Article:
So first of all I get it, we all love running with our friends, but running solo can really help you PB in the long term and here is why.
When you race and are after a very specific goal unless you have a training partner with exactly the same ability as yourself, which is very doubtful as we are all individuals, you will race solo among others.
This is normal – even twins are different as although their physical aspects could be the same, their life experiences and mental make ups will make them different and individual athletes.
During a race you need to be able to focus and know when to push, when to back off and when to just hold steady. These are skills can be learnt in previous races but are applicable to athletes of all levels from those running their first 5k to those who are part of the hundred marathon club.
Running is an individual sport and it is important that you know your own body how to manage this within your limits not someone else’s.
Just running solo can be a challenge for some, I often hear ‘but I can’t run without music or a podcast’ from there my next question is always ‘why’s that’ – in most races nowadays headphones are banned – plus I’ve never seen an elite athlete at the Olympics or a Marathon Major running with headphones, so why are they different?
It could be a mental health issue, runners often use our sport to help them remain stable and just being in your own headspace can be a challenge for some, but that is another whole topic of conversation for another day – just remember on race day you won’t have headphones or risk being disqualified.
So running solo can be great preparation for no headphones and focusing on tasks like level pacing.
Personally I’ve never worn headphones, I always like to hear what is around me, it could be a car, a bike another runner – I like to be aware of my surroundings and in ‘my moment’ not distracted.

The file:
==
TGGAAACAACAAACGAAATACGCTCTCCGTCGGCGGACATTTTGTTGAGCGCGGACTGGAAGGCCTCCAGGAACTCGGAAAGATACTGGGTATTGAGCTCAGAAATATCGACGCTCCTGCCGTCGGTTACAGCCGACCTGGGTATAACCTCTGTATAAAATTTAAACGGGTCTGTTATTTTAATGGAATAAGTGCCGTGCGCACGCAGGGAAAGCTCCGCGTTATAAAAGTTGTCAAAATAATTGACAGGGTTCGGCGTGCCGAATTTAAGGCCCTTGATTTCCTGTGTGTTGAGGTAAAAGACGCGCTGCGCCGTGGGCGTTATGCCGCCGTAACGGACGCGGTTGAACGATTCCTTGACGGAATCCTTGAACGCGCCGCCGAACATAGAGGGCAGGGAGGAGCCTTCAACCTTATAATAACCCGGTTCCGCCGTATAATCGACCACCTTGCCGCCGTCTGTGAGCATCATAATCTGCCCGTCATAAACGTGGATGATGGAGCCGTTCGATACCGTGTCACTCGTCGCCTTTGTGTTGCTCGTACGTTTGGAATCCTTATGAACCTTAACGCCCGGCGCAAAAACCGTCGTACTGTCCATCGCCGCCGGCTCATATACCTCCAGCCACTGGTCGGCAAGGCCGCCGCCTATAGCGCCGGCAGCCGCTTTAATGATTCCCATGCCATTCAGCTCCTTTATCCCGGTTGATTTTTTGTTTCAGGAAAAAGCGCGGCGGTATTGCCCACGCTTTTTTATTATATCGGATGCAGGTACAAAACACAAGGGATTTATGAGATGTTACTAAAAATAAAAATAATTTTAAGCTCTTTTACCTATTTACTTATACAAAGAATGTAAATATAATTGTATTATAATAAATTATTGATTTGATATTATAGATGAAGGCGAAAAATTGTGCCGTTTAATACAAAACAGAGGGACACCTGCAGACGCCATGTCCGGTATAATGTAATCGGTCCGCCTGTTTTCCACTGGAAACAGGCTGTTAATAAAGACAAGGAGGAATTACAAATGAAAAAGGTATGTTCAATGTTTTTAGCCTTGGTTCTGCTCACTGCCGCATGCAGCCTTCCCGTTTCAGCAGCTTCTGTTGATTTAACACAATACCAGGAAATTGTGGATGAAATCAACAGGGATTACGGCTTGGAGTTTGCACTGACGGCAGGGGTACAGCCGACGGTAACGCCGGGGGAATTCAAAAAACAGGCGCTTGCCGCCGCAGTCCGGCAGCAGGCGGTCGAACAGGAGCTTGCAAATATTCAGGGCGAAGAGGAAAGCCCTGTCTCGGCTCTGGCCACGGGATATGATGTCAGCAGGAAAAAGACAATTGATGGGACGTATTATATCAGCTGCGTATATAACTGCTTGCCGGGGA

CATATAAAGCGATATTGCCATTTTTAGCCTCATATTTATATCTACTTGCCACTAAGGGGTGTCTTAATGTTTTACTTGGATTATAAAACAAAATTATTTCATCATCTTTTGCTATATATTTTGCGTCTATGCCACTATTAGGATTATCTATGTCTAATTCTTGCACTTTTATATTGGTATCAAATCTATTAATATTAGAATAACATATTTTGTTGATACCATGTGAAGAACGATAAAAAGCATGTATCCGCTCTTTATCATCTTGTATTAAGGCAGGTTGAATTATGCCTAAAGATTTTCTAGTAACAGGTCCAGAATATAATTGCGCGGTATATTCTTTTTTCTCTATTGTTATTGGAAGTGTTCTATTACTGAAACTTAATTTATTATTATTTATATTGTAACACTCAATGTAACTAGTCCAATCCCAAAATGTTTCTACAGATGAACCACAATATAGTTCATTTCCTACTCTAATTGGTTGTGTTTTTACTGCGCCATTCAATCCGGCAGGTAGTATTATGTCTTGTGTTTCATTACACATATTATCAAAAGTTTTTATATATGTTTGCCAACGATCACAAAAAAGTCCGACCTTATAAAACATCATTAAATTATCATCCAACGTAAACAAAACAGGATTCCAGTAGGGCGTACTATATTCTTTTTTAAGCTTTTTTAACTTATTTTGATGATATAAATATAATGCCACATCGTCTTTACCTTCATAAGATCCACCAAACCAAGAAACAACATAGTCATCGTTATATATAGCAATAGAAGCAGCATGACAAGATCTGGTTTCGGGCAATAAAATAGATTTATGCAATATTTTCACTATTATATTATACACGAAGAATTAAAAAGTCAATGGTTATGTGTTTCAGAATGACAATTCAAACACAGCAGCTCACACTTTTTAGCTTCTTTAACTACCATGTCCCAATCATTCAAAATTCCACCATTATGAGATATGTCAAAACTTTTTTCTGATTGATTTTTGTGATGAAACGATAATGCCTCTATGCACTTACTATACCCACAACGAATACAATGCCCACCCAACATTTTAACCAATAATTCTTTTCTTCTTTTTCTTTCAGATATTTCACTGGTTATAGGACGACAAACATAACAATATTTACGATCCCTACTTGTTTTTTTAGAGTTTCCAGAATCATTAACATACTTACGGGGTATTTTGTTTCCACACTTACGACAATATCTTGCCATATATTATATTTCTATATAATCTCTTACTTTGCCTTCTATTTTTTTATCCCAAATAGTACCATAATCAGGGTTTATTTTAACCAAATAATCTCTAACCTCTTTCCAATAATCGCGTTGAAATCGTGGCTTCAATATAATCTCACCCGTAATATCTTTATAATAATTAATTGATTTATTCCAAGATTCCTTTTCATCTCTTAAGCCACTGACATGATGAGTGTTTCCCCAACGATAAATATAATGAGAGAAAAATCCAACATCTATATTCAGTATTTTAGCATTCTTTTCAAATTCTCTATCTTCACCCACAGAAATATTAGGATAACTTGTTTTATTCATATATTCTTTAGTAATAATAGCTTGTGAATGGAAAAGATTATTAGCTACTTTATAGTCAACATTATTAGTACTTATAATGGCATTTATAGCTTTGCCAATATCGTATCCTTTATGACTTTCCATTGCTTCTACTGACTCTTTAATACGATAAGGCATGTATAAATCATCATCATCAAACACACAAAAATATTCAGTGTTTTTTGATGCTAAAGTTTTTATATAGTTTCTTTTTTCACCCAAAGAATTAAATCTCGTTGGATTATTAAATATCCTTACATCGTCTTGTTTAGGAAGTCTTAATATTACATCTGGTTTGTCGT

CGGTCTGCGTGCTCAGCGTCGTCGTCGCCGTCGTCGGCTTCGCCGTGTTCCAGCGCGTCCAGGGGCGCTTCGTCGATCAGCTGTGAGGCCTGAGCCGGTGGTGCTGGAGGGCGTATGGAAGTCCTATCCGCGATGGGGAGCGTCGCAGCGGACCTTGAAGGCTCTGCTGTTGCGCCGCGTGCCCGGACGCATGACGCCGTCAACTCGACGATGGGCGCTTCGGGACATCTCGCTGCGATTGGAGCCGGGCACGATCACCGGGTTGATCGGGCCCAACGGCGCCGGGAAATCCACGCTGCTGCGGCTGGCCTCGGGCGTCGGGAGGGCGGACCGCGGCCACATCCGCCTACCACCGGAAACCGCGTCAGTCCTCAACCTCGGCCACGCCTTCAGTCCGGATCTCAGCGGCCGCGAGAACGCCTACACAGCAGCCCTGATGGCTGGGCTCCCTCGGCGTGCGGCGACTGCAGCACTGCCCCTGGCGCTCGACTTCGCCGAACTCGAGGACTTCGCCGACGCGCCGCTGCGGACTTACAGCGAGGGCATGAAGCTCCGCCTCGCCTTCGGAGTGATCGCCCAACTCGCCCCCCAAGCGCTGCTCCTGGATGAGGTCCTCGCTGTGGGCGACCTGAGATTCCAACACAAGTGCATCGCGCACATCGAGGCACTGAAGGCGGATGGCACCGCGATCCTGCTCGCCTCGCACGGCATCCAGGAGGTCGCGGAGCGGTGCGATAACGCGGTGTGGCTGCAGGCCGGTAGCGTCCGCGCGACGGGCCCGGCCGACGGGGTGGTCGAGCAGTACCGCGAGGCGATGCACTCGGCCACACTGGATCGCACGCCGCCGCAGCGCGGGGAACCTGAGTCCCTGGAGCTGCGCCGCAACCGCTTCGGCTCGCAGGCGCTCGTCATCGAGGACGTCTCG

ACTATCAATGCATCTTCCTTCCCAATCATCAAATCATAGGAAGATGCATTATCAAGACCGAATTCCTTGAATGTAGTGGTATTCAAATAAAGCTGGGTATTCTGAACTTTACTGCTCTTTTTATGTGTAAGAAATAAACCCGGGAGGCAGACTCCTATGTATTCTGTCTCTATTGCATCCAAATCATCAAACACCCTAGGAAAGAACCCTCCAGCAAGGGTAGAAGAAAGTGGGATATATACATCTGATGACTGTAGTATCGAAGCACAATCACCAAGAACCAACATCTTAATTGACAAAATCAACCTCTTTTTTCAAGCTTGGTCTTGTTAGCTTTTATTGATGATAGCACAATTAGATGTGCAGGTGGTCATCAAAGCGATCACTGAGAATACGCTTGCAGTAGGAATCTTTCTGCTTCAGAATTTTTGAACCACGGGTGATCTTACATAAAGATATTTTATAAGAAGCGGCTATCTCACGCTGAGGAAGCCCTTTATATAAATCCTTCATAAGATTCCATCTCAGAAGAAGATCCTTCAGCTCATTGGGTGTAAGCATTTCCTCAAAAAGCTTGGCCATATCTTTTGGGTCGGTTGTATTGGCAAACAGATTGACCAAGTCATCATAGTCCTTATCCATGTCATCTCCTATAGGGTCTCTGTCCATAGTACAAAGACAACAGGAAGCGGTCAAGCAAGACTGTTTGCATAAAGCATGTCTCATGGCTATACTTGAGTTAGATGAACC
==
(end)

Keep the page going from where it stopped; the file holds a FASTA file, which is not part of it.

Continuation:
If we take pacing as a skill – which it is – a solo training session can really drill down into level pacing especially if you are looking for a specific time. You will need to be able to hold a pace, if you go off too fast in a marathon you will normally suffer for this from mile 20 onwards. I recently went out for a tempo run with the aim just to maintain a set pace throughout, after my mile warm up I focused on this and achieved my goal outcome from the session. If I was training with another or in a group there would always be less focus on me and more to the group dynamics.
I hope you are now beginning to see why running solo can help you PB in the long term.
But don’t despair, running with others can also be beneficial too, just from the social aspect and having friends around you can help – we are pack animals after all. If you are running with faster athletes you will push yourself to achieve faster training runs as you will need to keep up, but unless one of the faster guys paces you, they won’t be there on race day. Within a group you can learn some basic race craft, sitting on the shoulder of someone before moving past them (without them knowing you are practicing) and just running within a group of others & the etiquette within, which can come as a shock during large race.
So when you run solo you will learn about your own body, it’s limitations and your own mental strength. You will be able to develop your own strategies for how to maintain a level pace and distraction techniques for when times get tough (I use percentages of the race completed & target getting to objects / people I can see ahead) but these are very personal to yourself as an athlete.
When you run in a group or with another you can’t learn these skills, so running solo can help you achieve a PB in the long term as these skills will take time to develop.
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